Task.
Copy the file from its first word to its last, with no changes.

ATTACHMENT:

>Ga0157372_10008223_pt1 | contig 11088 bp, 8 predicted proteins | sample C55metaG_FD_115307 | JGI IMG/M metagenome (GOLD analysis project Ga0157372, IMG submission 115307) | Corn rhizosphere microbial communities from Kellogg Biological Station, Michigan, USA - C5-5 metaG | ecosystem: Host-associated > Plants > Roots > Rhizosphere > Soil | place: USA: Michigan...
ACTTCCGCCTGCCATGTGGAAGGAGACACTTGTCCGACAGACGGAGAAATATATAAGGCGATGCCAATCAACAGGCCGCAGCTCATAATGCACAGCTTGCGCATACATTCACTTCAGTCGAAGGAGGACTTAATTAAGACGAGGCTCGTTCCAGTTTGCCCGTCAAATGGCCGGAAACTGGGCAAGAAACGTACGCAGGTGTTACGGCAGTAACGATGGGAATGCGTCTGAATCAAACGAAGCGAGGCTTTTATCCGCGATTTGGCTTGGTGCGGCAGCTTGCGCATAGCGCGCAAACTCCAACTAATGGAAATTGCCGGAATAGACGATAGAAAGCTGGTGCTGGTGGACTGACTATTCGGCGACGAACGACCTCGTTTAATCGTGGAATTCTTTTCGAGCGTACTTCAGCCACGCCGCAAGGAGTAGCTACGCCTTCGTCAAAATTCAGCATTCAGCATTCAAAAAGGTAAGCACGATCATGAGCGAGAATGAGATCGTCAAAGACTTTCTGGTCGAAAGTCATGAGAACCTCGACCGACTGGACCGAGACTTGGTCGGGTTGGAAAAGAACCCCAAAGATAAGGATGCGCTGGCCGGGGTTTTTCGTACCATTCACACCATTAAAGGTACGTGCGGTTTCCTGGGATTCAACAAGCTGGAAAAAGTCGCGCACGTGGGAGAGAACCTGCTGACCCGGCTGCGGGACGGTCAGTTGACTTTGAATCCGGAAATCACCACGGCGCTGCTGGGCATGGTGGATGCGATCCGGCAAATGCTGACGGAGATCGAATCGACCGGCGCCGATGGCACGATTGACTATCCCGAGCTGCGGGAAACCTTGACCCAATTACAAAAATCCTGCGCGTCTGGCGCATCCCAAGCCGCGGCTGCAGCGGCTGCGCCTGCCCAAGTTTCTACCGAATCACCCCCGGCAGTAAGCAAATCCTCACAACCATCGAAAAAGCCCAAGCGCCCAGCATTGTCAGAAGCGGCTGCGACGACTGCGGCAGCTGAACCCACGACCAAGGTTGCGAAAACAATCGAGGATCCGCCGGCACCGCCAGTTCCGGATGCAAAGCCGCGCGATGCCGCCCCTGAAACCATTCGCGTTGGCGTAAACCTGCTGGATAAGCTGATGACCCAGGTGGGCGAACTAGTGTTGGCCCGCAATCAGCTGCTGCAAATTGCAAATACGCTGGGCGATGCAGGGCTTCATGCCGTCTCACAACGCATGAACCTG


>Ga0157372_10008223_pt1 | contig 11088 bp, 8 predicted proteins | sample C55metaG_FD_115307 | JGI IMG/M metagenome (GOLD analysis project Ga0157372, IMG submission 115307) | Corn rhizosphere microbial communities from Kellogg Biological Station, Michigan, USA - C5-5 metaG | ecosystem: Host-associated > Plants > Roots > Rhizosphere > Soil | place: USA: Michigan...
ACTTCCGCCTGCCATGTGGAAGGAGACACTTGTCCGACAGACGGAGAAATATATAAGGCGATGCCAATCAACAGGCCGCAGCTCATAATGCACAGCTTGCGCATACATTCACTTCAGTCGAAGGAGGACTTAATTAAGACGAGGCTCGTTCCAGTTTGCCCGTCAAATGGCCGGAAACTGGGCAAGAAACGTACGCAGGTGTTACGGCAGTAACGATGGGAATGCGTCTGAATCAAACGAAGCGAGGCTTTTATCCGCGATTTGGCTTGGTGCGGCAGCTTGCGCATAGCGCGCAAACTCCAACTAATGGAAATTGCCGGAATAGACGATAGAAAGCTGGTGCTGGTGGACTGACTATTCGGCGACGAACGACCTCGTTTAATCGTGGAATTCTTTTCGAGCGTACTTCAGCCACGCCGCAAGGAGTAGCTACGCCTTCGTCAAAATTCAGCATTCAGCATTCAAAAAGGTAAGCACGATCATGAGCGAGAATGAGATCGTCAAAGACTTTCTGGTCGAAAGTCATGAGAACCTCGACCGACTGGACCGAGACTTGGTCGGGTTGGAAAAGAACCCCAAAGATAAGGATGCGCTGGCCGGGGTTTTTCGTACCATTCACACCATTAAAGGTACGTGCGGTTTCCTGGGATTCAACAAGCTGGAAAAAGTCGCGCACGTGGGAGAGAACCTGCTGACCCGGCTGCGGGACGGTCAGTTGACTTTGAATCCGGAAATCACCACGGCGCTGCTGGGCATGGTGGATGCGATCCGGCAAATGCTGACGGAGATCGAATCGACCGGCGCCGATGGCACGATTGACTATCCCGAGCTGCGGGAAACCTTGACCCAATTACAAAAATCCTGCGCGTCTGGCGCATCCCAAGCCGCGGCTGCAGCGGCTGCGCCTGCCCAAGTTTCTACCGAATCACCCCCGGCAGTAAGCAAATCCTCACAACCATCGAAAAAGCCCAAGCGCCCAGCATTGTCAGAAGCGGCTGCGACGACTGCGGCAGCTGAACCCACGACCAAGGTTGCGAAAACAATCGAGGATCCGCCGGCACCGCCAGTTCCGGATGCAAAGCCGCGCGATGCCGCCCCTGAAACCATTCGCGTTGGCGTAAACCTGCTGGATAAGCTGATGACCCAGGTGGGCGAACTAGTGTTGGCCCGCAATCAGCTGCTGCAAATTGCAAATACGCTGGGCGATGCAGGGCTTCATGCCGTCTCACAACGCATGAACCTG